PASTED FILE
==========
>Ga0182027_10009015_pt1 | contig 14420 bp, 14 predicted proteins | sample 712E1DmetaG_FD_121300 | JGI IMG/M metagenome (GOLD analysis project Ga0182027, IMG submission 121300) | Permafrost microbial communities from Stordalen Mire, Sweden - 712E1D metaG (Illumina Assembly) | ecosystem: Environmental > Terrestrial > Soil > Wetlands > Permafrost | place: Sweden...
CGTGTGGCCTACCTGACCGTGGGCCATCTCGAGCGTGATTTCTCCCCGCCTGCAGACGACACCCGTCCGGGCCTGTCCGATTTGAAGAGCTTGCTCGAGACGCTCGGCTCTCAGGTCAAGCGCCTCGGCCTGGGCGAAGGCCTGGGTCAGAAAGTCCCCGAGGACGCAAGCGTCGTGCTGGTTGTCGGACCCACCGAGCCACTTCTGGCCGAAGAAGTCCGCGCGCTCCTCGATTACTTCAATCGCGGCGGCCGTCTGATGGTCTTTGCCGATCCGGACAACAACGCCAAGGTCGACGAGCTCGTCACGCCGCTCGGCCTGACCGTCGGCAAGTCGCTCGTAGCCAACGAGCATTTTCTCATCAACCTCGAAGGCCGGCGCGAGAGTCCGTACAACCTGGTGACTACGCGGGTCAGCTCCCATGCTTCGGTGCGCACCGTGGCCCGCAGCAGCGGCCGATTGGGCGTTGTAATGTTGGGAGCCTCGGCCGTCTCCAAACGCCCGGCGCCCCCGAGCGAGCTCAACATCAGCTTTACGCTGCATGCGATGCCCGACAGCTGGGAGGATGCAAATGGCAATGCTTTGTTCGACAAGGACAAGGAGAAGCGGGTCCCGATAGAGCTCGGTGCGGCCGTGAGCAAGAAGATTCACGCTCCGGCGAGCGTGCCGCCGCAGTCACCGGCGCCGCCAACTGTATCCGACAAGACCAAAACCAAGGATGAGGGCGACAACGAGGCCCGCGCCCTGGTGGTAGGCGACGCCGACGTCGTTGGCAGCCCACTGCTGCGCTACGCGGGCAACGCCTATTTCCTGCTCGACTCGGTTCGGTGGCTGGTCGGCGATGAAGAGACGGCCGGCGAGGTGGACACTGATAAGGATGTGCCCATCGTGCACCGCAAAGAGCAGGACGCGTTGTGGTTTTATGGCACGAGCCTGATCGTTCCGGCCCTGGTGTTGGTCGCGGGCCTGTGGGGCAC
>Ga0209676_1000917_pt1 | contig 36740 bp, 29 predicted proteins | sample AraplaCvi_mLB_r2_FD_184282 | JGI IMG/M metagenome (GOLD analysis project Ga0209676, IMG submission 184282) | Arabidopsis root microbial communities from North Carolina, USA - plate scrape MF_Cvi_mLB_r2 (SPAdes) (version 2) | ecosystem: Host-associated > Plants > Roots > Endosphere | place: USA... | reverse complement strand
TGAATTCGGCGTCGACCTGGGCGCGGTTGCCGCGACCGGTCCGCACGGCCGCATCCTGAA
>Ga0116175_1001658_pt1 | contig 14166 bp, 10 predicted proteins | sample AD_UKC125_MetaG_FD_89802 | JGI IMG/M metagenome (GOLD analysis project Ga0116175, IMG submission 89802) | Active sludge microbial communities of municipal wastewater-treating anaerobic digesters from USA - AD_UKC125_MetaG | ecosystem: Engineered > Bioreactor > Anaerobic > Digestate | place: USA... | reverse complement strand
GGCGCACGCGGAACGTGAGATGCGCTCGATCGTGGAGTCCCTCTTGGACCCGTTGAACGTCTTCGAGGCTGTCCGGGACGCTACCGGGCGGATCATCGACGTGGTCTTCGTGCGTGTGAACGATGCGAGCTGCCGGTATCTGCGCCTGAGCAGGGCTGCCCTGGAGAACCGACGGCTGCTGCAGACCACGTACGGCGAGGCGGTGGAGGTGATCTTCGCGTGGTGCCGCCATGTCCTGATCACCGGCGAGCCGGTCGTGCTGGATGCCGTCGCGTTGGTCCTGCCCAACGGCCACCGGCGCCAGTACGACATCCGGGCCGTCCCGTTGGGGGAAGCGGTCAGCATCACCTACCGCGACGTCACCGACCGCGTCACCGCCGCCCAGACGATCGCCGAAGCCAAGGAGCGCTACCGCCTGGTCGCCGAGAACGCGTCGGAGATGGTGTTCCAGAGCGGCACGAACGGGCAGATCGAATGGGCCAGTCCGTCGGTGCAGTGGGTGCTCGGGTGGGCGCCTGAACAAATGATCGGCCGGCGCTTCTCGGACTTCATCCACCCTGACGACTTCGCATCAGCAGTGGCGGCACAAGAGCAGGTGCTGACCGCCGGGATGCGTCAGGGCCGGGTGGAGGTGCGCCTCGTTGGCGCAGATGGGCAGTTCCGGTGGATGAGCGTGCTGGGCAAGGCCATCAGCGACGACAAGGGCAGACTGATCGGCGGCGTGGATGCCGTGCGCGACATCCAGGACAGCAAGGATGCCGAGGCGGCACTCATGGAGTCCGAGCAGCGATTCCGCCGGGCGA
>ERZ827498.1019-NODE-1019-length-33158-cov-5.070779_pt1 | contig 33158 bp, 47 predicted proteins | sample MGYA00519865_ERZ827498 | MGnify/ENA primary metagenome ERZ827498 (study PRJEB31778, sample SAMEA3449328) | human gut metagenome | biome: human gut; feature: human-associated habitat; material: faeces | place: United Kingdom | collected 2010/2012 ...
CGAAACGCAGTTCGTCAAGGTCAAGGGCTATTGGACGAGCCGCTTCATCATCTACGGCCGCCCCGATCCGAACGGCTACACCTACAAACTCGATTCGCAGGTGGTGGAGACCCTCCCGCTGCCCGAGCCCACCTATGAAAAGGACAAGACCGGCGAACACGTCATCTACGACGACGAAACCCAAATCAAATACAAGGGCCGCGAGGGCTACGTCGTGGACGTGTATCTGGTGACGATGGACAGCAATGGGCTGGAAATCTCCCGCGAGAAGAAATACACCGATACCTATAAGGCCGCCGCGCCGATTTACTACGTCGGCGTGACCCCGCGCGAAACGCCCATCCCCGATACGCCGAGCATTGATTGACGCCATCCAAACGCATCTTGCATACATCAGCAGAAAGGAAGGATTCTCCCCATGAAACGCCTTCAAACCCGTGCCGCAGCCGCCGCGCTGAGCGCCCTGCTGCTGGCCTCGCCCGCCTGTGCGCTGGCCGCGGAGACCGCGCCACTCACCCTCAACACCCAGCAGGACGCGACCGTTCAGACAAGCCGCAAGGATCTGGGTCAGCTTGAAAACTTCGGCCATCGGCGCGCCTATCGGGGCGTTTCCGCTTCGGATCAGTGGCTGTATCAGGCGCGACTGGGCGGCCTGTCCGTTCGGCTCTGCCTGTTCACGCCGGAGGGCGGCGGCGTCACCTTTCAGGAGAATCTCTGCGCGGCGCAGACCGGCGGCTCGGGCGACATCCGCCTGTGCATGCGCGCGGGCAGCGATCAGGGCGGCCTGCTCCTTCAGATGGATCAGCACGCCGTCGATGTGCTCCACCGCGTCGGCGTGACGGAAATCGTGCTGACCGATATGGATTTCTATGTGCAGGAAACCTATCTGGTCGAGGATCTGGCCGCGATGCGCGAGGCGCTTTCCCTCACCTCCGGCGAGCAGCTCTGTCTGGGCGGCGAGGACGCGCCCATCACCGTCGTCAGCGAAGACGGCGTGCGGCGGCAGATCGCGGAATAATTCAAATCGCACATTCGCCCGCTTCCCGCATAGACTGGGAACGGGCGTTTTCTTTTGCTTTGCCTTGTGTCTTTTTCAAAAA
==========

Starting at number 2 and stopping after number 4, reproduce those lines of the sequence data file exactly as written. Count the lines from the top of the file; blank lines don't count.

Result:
CGTGTGGCCTACCTGACCGTGGGCCATCTCGAGCGTGATTTCTCCCCGCCTGCAGACGACACCCGTCCGGGCCTGTCCGATTTGAAGAGCTTGCTCGAGACGCTCGGCTCTCAGGTCAAGCGCCTCGGCCTGGGCGAAGGCCTGGGTCAGAAAGTCCCCGAGGACGCAAGCGTCGTGCTGGTTGTCGGACCCACCGAGCCACTTCTGGCCGAAGAAGTCCGCGCGCTCCTCGATTACTTCAATCGCGGCGGCCGTCTGATGGTCTTTGCCGATCCGGACAACAACGCCAAGGTCGACGAGCTCGTCACGCCGCTCGGCCTGACCGTCGGCAAGTCGCTCGTAGCCAACGAGCATTTTCTCATCAACCTCGAAGGCCGGCGCGAGAGTCCGTACAACCTGGTGACTACGCGGGTCAGCTCCCATGCTTCGGTGCGCACCGTGGCCCGCAGCAGCGGCCGATTGGGCGTTGTAATGTTGGGAGCCTCGGCCGTCTCCAAACGCCCGGCGCCCCCGAGCGAGCTCAACATCAGCTTTACGCTGCATGCGATGCCCGACAGCTGGGAGGATGCAAATGGCAATGCTTTGTTCGACAAGGACAAGGAGAAGCGGGTCCCGATAGAGCTCGGTGCGGCCGTGAGCAAGAAGATTCACGCTCCGGCGAGCGTGCCGCCGCAGTCACCGGCGCCGCCAACTGTATCCGACAAGACCAAAACCAAGGATGAGGGCGACAACGAGGCCCGCGCCCTGGTGGTAGGCGACGCCGACGTCGTTGGCAGCCCACTGCTGCGCTACGCGGGCAACGCCTATTTCCTGCTCGACTCGGTTCGGTGGCTGGTCGGCGATGAAGAGACGGCCGGCGAGGTGGACACTGATAAGGATGTGCCCATCGTGCACCGCAAAGAGCAGGACGCGTTGTGGTTTTATGGCACGAGCCTGATCGTTCCGGCCCTGGTGTTGGTCGCGGGCCTGTGGGGCAC
>Ga0209676_1000917_pt1 | contig 36740 bp, 29 predicted proteins | sample AraplaCvi_mLB_r2_FD_184282 | JGI IMG/M metagenome (GOLD analysis project Ga0209676, IMG submission 184282) | Arabidopsis root microbial communities from North Carolina, USA - plate scrape MF_Cvi_mLB_r2 (SPAdes) (version 2) | ecosystem: Host-associated > Plants > Roots > Endosphere | place: USA... | reverse complement strand
TGAATTCGGCGTCGACCTGGGCGCGGTTGCCGCGACCGGTCCGCACGGCCGCATCCTGAA